Centre for the Study of African Economies Conference 2011 on Economic Development in Africa was held at St Catherine's College, Oxford, 20-22 March 2011. Junior research fellow of EfD Ethiopia, Rahel Derbie, presented a paper on Fossil Fuel and Food Tax Incidence in Ethiopia.
The paper entitled Fossil Fuel and Food Tax Incidence in Ethiopia considered fossil fuel and food tax incidence in different expenditure groups of households. Tax burdens from private fuel consumption, public fuel consumption, kerosene and butane gas, total transport and total fossil fuel consumption and from food items were considered. Most studies suggest that environmental taxes are regressive, making them less attractive policy options.
The result of this study suggested otherwise; that is fossil fuel taxes in Ethiopia are not regressive rather they are progressive even if the progressively varies across items considered. However, when kerosene and butane gas in rural and urban areas are considered separately, fuel tax burden in urban areas was found to be regressive unlike other fuel types.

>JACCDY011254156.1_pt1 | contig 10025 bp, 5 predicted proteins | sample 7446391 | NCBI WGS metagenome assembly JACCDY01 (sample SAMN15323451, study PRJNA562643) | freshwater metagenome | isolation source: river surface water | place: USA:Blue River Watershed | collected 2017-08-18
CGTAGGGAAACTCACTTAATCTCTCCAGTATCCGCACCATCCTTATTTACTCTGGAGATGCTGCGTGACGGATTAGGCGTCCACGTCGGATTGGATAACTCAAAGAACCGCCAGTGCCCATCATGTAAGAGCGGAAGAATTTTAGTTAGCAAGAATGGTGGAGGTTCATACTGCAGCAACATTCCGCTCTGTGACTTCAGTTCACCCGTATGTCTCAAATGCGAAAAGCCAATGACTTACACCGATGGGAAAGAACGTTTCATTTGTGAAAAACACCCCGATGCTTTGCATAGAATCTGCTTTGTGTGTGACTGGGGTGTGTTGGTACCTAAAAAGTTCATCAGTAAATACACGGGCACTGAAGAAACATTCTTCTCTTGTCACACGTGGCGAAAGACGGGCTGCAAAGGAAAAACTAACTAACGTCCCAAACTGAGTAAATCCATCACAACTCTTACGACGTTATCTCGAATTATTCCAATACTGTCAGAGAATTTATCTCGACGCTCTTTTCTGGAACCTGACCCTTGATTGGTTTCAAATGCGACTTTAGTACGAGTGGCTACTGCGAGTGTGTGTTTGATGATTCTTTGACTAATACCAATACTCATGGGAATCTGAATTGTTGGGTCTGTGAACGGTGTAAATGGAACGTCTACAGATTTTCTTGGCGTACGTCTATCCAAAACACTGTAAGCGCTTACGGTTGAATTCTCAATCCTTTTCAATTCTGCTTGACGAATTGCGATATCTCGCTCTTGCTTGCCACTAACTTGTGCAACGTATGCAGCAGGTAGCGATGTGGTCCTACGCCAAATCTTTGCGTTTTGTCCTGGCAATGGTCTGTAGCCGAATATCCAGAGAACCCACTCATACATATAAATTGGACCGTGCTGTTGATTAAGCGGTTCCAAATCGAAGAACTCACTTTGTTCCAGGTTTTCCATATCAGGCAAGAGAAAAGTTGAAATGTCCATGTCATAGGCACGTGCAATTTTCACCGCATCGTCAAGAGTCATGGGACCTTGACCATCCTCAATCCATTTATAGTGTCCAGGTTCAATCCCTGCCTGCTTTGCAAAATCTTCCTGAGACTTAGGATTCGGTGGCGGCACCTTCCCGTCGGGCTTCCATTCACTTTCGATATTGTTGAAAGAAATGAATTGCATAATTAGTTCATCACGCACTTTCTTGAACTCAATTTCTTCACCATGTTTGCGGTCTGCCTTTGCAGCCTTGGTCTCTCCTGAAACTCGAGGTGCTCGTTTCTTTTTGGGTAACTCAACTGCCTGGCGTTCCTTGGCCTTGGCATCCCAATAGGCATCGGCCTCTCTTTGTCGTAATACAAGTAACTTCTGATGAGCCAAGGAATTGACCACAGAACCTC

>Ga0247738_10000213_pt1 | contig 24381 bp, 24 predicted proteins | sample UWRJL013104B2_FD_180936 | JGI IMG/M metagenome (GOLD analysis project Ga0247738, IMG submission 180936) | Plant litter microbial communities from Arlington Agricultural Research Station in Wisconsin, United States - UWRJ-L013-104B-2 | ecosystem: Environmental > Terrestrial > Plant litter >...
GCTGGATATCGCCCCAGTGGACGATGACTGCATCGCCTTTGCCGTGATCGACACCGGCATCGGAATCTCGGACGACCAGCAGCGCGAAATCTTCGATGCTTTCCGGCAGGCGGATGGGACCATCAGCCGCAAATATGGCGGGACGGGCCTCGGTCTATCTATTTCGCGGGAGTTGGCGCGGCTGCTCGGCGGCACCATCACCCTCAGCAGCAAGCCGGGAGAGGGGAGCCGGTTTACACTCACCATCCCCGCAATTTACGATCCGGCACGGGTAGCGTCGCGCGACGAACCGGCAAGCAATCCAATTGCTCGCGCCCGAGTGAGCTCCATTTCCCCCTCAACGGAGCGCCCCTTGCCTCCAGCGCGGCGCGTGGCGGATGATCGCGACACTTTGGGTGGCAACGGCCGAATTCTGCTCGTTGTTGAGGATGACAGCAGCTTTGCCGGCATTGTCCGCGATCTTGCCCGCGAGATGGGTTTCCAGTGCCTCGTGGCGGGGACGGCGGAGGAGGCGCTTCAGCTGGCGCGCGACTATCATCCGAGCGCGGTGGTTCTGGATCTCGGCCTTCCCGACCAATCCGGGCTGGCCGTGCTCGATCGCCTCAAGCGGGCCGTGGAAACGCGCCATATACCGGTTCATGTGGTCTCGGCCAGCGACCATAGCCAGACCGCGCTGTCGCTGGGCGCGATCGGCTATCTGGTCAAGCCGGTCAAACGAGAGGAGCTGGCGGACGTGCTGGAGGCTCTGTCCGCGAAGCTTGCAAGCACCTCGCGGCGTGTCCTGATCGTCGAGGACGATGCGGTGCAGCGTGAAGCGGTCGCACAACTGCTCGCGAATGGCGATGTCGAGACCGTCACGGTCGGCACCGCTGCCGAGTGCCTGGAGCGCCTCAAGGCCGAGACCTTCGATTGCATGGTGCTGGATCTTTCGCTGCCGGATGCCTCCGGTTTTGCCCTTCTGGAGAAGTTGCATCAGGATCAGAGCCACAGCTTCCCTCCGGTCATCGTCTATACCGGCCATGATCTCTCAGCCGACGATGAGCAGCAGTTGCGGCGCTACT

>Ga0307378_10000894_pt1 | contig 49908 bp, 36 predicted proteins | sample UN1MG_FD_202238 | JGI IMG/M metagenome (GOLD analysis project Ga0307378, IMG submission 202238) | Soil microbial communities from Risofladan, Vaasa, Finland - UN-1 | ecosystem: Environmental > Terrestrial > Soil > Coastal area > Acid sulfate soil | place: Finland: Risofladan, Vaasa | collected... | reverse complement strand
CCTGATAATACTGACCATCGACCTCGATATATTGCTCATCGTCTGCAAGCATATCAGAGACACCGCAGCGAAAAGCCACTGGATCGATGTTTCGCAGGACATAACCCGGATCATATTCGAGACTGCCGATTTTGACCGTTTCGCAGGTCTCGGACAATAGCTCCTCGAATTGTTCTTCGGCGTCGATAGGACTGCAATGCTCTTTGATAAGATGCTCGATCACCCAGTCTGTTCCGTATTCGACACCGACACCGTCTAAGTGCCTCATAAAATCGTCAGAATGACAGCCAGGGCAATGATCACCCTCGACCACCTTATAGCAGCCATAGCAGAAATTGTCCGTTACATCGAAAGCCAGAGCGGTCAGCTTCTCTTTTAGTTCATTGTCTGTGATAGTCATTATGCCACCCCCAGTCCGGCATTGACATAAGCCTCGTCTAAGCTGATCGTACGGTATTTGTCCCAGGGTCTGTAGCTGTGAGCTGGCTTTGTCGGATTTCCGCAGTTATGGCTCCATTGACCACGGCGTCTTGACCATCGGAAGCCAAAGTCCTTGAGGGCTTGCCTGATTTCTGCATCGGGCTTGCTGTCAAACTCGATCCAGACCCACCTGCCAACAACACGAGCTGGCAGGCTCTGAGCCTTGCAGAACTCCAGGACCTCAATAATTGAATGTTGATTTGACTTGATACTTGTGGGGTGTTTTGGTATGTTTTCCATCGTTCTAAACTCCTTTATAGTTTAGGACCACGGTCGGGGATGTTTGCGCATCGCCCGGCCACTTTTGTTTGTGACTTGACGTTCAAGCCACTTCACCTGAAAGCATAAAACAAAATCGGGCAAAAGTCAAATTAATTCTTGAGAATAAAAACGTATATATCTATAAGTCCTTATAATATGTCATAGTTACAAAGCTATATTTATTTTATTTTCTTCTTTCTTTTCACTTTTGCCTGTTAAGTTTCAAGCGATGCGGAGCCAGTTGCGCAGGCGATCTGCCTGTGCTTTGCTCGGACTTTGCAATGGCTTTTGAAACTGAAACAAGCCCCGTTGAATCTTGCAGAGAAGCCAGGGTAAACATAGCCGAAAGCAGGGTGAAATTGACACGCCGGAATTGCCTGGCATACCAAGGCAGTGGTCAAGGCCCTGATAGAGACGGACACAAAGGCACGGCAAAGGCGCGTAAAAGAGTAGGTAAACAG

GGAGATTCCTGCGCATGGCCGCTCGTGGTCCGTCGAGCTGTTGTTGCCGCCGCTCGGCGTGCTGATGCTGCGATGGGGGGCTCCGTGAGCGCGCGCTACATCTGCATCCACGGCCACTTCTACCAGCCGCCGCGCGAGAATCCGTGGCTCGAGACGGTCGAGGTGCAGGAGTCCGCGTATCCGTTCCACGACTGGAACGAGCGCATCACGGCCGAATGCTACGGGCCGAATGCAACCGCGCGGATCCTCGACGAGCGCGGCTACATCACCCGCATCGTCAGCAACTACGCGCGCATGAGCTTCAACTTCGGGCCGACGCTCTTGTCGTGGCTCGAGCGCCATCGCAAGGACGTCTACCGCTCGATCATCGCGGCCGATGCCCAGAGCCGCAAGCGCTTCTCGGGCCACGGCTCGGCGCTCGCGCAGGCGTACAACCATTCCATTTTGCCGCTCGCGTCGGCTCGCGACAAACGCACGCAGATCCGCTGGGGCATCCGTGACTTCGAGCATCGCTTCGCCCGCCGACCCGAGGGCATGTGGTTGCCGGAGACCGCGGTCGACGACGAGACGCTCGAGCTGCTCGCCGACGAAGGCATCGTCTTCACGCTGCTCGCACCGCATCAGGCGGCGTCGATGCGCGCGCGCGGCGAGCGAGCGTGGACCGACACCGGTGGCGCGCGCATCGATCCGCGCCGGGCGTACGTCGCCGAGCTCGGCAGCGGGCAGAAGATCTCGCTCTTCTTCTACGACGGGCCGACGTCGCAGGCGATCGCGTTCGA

On the other hand, the budget shares for food exhibit the opposite pattern. Generally, food tax burden in Ethiopia both in rural as well as in urban areas is regressive. Tax burden from public transport fuel use falls more heavily on the rich than the poor, the effect being even higher for private fuel consumption. However, in the case of kerosene, butane gas and food, the tax burden on the poor is higher than on the rich. If the policy makers want to make sure that fuel and food tax do not hurt the poor then an increase in fuel tax could be complemented with the equivalent of a tax relief or subsidy for kerosene, butane gas and food items (especially for the poor). In addition to the distributional effects, this would help address local and global environmental problems.